There have been several posts over at NewAPPS the past few years on citation practices in philosophy (see here, here, here, and here). Basically, there appear to be reasons to think that citation conventions in philosophy may be excessively lax, in ways that appear to systematically favor (1) men over non-men, (2) the "famous" over the non-famous, (3) articles that appear in "good journals" over those that appear in "bad journals", and finally, (4) "in groups" (i.e. people citing "friends" but not "people they've never heard of").
As the husband of someone who works in the sciences, I can attest to just how different citation conventions are in the sciences as compared to philosophy. In her field, an author is literally expected to cite everything that has appeared on the issue in the recent literature. It doesn't matter what journal the article is in, if it published and at all relevant, you are expected to cite it. If you don't, your paper will be summarily rejected.
This might seem overly onerous in philosophy, but with philpapers being what it is -- where you can literally search for any relevant term and have everything that has been recently published on a topic at your fingertips literally in seconds -- is it really too much to expect? In addition to the disturbing data out there (see the aformentioned NewAPPS posts), I have seen really bad citation practices firsthand. I have not only read several things in the literature recently that seemed to willfully ignore recent papers by "nonfamous" people; I also know a colleague who regularly reports her work being ignored by people who know her work on the subject, and even if they didn't, should know it (and cite it).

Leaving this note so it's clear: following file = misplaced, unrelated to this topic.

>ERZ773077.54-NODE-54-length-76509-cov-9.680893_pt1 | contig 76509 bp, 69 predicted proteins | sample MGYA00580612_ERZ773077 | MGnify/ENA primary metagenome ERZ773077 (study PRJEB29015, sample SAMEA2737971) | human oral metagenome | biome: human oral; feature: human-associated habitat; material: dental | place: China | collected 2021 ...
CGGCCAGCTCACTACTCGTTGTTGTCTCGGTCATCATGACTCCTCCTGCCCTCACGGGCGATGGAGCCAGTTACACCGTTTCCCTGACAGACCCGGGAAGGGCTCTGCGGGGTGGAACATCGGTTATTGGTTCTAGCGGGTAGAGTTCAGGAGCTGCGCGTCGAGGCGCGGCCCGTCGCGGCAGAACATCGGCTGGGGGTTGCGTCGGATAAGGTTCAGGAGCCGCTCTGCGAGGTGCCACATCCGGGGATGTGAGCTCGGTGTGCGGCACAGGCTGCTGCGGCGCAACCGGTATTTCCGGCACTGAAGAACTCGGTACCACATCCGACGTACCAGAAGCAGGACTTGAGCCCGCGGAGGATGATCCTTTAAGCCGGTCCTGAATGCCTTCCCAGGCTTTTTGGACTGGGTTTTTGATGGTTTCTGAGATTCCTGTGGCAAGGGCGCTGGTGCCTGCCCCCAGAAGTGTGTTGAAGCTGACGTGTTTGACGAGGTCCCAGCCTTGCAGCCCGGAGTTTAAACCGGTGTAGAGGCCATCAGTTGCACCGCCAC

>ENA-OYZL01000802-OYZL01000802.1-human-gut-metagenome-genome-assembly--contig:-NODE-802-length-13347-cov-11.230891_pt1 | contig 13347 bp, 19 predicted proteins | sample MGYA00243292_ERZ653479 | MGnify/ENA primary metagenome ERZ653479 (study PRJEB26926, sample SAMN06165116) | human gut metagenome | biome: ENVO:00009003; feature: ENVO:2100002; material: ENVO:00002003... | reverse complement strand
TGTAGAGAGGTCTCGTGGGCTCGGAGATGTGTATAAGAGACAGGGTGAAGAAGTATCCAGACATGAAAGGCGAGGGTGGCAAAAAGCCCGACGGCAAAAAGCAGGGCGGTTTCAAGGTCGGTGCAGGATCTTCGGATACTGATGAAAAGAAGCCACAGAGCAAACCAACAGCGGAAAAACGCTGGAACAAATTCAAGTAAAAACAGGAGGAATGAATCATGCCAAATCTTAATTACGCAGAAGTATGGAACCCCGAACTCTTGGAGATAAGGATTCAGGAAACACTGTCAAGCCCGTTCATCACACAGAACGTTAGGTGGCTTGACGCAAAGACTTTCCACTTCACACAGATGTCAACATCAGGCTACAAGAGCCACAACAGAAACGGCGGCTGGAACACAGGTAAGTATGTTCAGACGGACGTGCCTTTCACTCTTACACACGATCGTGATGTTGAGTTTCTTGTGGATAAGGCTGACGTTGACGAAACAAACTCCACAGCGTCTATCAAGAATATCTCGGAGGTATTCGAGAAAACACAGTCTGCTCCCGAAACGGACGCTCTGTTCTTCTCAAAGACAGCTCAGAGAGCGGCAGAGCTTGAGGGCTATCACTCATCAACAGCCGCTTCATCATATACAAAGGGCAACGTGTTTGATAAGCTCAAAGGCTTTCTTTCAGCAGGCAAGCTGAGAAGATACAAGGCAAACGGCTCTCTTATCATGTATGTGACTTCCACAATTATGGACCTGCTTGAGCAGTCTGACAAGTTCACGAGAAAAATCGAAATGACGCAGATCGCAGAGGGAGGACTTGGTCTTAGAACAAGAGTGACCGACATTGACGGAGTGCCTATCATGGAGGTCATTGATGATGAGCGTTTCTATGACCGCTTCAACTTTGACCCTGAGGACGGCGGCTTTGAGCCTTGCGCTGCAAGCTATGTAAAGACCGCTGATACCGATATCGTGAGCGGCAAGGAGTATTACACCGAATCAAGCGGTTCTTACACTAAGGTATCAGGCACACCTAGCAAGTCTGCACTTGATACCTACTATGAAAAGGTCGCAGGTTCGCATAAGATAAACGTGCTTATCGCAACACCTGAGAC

All of this suggests to me that things seriously need to change. Non-males, other minorities, and "non-famous" people in the discipline from small schools have a hard enough time in our discipline without being ignored in the literature. The least we can do -- or so I say -- is to insist as a discipline on more rigorous citation practices (APA are you listening?). Specifically, I want to propose that editors inform referees that they are expected to do a quick literature review and point out any omissions. In my view, this is not only good practice, morally and professionally; it is also not overly onerous. It is, in my understanding, already common practice in the sciences, and really easy to do (it only takes a few minutes to do on philpapers). It is worth our while. Or so say I.
What say you?